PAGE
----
International Relations > Specific Countries
The United States are the world's leading power in economic, political and military terms.
Despite the slowdown after the outburst of the real estate bubble in 2008 and the subsequent financial crisis, the US economy managed to recover pretty well and the country remains the planet's first economy in terms of GDP size. America is also a major hub of scientific research and technological innovation; and (a quasi-unique case among advanced economies) it has a favorable demographic pyramid. Moreover, in the past few years it has become an exporter of hydrocarbons thanks to the exploitation of shale gas and oil, thus dramatically reducing its dependence on energy imports and bringing significant benefits to its own economy (even though there are environmental concerns about shale extraction).
Militarily, this translates in a large powerful, well-trained armed forces equipped with high-tech weapon systems; and moreover the US enjoy an advantageous geographic position, because it is naturally protected by two oceans and has no hostile powers along its borders. At the same time, America's military has bases all over the world and possesses an unmatched power projection capability; especially thanks to its naval supremacy, granted by eleven supercarriers based around the globe. Because of this, the US is the main security provider and it ensures the free access to the global commons. Finally, the US holds a vast and advanced nuclear arsenal.
As a result, America is the most influential power on Earth in political terms, and is cornerstone of the current international order. Today's international law and institutions (notably the United Nations) were inspired and sustained by the US. Washington also has allies all over the world, who benefit from its protection and allow it to access virtually any region on the planet.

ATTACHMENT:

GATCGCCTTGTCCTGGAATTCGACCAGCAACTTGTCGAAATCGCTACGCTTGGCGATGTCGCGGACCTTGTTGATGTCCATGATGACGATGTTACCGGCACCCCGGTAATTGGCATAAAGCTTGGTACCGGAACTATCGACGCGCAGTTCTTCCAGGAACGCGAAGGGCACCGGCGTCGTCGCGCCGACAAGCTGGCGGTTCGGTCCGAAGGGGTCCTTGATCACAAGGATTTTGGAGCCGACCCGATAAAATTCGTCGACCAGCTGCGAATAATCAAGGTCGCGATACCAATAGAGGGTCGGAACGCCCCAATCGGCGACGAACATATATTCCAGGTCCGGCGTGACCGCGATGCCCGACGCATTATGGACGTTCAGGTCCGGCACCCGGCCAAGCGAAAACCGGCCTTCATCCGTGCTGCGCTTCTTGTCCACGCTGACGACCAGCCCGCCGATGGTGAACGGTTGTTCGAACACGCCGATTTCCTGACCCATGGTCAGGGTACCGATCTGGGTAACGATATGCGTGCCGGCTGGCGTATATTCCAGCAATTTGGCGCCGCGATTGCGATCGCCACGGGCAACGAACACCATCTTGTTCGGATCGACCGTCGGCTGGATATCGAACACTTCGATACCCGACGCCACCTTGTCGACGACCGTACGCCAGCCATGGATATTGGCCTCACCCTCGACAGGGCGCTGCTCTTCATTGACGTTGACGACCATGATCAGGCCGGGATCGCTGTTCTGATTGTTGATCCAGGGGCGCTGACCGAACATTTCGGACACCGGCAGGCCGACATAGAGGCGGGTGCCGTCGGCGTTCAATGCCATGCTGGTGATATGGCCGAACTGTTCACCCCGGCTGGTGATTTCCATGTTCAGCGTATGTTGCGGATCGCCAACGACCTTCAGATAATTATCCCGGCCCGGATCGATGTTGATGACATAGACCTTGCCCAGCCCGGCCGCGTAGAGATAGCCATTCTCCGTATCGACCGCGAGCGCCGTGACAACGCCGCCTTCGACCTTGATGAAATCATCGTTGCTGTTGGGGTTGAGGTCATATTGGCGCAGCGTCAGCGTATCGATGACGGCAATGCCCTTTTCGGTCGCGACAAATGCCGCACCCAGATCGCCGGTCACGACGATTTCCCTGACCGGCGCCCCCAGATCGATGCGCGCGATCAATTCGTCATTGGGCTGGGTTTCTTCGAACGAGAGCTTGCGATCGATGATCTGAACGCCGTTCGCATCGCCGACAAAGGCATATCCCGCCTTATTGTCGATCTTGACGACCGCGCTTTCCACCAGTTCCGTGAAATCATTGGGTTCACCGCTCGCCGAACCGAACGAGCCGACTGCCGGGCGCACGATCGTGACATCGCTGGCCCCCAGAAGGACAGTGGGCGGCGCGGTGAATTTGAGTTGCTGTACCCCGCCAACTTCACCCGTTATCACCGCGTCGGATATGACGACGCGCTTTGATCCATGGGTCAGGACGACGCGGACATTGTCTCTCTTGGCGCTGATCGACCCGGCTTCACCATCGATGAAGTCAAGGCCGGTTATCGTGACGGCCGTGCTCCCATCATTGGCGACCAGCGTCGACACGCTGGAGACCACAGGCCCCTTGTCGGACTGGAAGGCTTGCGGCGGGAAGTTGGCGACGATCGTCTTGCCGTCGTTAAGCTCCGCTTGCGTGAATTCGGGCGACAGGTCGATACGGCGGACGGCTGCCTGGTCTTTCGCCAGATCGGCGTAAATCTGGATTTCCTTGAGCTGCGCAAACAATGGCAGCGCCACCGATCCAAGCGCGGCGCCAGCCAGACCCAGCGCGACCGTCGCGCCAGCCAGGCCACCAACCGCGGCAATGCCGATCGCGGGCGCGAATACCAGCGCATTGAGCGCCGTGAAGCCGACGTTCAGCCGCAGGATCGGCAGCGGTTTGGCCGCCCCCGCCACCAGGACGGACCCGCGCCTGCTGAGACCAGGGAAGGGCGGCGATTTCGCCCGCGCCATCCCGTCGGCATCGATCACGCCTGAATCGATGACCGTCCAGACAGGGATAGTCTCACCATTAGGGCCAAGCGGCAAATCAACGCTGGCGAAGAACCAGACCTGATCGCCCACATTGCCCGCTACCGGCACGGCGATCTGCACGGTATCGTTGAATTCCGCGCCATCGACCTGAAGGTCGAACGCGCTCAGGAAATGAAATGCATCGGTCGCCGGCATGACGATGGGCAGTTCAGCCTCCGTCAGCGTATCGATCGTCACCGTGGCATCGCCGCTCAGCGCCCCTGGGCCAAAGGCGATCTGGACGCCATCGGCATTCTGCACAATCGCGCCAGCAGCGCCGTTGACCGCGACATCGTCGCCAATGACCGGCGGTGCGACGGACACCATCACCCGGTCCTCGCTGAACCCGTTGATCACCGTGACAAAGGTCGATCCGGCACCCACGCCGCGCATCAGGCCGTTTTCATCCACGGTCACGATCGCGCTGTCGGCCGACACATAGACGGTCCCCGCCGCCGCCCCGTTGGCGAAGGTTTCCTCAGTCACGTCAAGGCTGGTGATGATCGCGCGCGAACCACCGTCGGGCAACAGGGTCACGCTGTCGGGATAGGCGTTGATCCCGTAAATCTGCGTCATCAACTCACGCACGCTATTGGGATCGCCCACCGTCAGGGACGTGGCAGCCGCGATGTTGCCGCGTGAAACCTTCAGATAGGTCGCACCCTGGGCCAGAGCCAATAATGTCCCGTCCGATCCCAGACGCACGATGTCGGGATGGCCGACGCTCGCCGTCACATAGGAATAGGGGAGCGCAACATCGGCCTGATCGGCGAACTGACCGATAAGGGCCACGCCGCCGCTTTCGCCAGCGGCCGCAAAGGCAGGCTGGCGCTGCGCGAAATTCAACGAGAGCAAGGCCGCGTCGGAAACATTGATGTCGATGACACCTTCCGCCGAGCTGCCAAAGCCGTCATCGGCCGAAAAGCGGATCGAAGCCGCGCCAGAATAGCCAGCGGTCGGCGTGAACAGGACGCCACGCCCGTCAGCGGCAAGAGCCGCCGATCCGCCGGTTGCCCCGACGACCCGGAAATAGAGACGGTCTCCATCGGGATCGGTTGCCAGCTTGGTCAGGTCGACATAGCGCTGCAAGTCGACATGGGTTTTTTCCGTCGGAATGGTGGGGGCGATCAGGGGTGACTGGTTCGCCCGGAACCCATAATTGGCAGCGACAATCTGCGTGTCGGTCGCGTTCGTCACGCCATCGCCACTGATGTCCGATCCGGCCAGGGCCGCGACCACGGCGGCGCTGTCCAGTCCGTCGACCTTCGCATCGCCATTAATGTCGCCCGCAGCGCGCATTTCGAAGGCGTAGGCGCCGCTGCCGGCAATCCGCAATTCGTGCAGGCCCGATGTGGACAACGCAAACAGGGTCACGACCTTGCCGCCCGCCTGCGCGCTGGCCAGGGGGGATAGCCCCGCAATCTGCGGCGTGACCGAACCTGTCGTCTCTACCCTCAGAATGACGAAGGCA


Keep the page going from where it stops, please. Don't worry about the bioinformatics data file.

However, America's power is not unlimited. The emergence of new power centers, notably China, is making it more difficult for the US to freely exert its power and influence. Moreover, due to its role as the world's first power, the country must face challenges in every region of the globe; and properly balancing the different (and often conflicting) interests and values is a difficult endeavor. The US suffers, more than any other state, the risk of imperial overstretching: in other words, to gradually lose its economic vitality and consequently its power due to a rise in military expenses and the need to ensure an armed presence in too many places, which also implies the danger of being involved in costly conflicts overseas.
Finally, the US has also its own share of domestic challenges to face. The social tensions on issues such as the condition of black people, the sanitary and education systems, income inequality and others will affect America's role in the world; something that is by itself a much-debated theme in the US.
Given America's importance, as everyone studying international relations I had a large share of readings and lectures on the US.
Therefore, the reports focusing on the United States appear below on this page.